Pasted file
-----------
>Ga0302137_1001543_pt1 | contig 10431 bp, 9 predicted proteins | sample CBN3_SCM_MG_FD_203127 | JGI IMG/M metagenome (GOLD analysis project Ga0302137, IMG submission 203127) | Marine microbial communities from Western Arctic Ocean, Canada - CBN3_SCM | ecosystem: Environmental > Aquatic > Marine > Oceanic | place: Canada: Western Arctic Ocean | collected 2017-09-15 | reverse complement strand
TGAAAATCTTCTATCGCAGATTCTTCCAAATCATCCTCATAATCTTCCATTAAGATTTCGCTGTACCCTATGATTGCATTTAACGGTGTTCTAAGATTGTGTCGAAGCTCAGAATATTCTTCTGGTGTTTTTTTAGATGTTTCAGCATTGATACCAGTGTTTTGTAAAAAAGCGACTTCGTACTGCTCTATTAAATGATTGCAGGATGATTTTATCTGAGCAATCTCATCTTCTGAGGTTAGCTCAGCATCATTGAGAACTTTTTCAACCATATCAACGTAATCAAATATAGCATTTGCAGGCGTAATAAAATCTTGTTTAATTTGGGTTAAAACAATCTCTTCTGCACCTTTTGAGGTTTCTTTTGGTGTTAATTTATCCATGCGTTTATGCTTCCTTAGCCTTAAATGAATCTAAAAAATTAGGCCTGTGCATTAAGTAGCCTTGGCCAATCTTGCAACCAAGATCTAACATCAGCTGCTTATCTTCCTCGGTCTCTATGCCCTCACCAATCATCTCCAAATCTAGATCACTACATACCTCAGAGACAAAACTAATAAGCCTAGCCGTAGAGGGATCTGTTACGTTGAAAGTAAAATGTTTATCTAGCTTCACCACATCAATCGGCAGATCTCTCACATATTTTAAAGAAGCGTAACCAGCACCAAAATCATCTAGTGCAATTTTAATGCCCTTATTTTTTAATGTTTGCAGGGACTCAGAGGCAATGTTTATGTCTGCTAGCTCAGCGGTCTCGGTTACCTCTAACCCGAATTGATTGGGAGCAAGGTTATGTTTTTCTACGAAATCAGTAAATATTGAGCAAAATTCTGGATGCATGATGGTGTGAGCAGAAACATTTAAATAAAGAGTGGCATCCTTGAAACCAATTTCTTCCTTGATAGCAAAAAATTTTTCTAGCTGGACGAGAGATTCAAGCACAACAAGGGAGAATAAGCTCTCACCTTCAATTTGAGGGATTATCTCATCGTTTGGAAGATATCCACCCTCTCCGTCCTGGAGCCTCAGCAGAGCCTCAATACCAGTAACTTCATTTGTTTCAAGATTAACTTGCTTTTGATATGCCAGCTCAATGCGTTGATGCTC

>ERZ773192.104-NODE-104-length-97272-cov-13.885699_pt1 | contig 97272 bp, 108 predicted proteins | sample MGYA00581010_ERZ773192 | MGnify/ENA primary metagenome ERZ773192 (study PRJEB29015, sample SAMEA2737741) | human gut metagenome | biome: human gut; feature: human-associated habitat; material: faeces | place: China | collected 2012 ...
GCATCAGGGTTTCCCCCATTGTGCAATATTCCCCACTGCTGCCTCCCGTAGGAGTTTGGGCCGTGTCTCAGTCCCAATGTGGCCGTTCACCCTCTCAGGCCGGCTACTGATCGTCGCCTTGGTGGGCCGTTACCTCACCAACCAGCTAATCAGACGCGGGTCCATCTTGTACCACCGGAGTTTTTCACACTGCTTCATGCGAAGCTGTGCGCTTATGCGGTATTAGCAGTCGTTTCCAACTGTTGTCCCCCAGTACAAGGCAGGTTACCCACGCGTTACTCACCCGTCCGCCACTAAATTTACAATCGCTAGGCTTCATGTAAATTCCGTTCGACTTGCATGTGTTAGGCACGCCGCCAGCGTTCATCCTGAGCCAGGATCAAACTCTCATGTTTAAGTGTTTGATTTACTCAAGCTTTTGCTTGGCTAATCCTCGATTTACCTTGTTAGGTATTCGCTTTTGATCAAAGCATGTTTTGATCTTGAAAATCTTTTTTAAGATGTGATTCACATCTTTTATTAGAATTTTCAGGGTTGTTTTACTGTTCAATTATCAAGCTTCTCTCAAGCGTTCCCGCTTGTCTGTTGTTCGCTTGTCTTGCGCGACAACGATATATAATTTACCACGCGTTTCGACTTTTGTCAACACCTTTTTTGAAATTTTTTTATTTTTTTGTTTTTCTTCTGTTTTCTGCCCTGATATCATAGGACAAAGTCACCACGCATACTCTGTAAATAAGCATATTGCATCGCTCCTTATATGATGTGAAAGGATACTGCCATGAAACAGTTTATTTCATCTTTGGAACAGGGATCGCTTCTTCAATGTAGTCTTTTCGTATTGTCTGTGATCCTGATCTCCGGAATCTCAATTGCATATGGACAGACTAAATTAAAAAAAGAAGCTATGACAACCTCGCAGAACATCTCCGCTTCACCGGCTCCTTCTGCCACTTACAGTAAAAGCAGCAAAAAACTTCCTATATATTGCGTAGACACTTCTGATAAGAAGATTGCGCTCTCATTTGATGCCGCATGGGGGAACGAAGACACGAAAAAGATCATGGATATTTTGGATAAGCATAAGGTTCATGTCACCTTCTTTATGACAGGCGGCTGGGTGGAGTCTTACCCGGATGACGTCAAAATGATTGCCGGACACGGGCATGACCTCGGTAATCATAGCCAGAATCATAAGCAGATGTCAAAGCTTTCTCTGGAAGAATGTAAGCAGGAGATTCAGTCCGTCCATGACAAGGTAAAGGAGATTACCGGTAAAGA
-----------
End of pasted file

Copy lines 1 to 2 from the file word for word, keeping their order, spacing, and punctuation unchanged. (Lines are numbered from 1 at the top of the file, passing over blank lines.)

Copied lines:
>Ga0302137_1001543_pt1 | contig 10431 bp, 9 predicted proteins | sample CBN3_SCM_MG_FD_203127 | JGI IMG/M metagenome (GOLD analysis project Ga0302137, IMG submission 203127) | Marine microbial communities from Western Arctic Ocean, Canada - CBN3_SCM | ecosystem: Environmental > Aquatic > Marine > Oceanic | place: Canada: Western Arctic Ocean | collected 2017-09-15 | reverse complement strand
TGAAAATCTTCTATCGCAGATTCTTCCAAATCATCCTCATAATCTTCCATTAAGATTTCGCTGTACCCTATGATTGCATTTAACGGTGTTCTAAGATTGTGTCGAAGCTCAGAATATTCTTCTGGTGTTTTTTTAGATGTTTCAGCATTGATACCAGTGTTTTGTAAAAAAGCGACTTCGTACTGCTCTATTAAATGATTGCAGGATGATTTTATCTGAGCAATCTCATCTTCTGAGGTTAGCTCAGCATCATTGAGAACTTTTTCAACCATATCAACGTAATCAAATATAGCATTTGCAGGCGTAATAAAATCTTGTTTAATTTGGGTTAAAACAATCTCTTCTGCACCTTTTGAGGTTTCTTTTGGTGTTAATTTATCCATGCGTTTATGCTTCCTTAGCCTTAAATGAATCTAAAAAATTAGGCCTGTGCATTAAGTAGCCTTGGCCAATCTTGCAACCAAGATCTAACATCAGCTGCTTATCTTCCTCGGTCTCTATGCCCTCACCAATCATCTCCAAATCTAGATCACTACATACCTCAGAGACAAAACTAATAAGCCTAGCCGTAGAGGGATCTGTTACGTTGAAAGTAAAATGTTTATCTAGCTTCACCACATCAATCGGCAGATCTCTCACATATTTTAAAGAAGCGTAACCAGCACCAAAATCATCTAGTGCAATTTTAATGCCCTTATTTTTTAATGTTTGCAGGGACTCAGAGGCAATGTTTATGTCTGCTAGCTCAGCGGTCTCGGTTACCTCTAACCCGAATTGATTGGGAGCAAGGTTATGTTTTTCTACGAAATCAGTAAATATTGAGCAAAATTCTGGATGCATGATGGTGTGAGCAGAAACATTTAAATAAAGAGTGGCATCCTTGAAACCAATTTCTTCCTTGATAGCAAAAAATTTTTCTAGCTGGACGAGAGATTCAAGCACAACAAGGGAGAATAAGCTCTCACCTTCAATTTGAGGGATTATCTCATCGTTTGGAAGATATCCACCCTCTCCGTCCTGGAGCCTCAGCAGAGCCTCAATACCAGTAACTTCATTTGTTTCAAGATTAACTTGCTTTTGATATGCCAGCTCAATGCGTTGATGCTC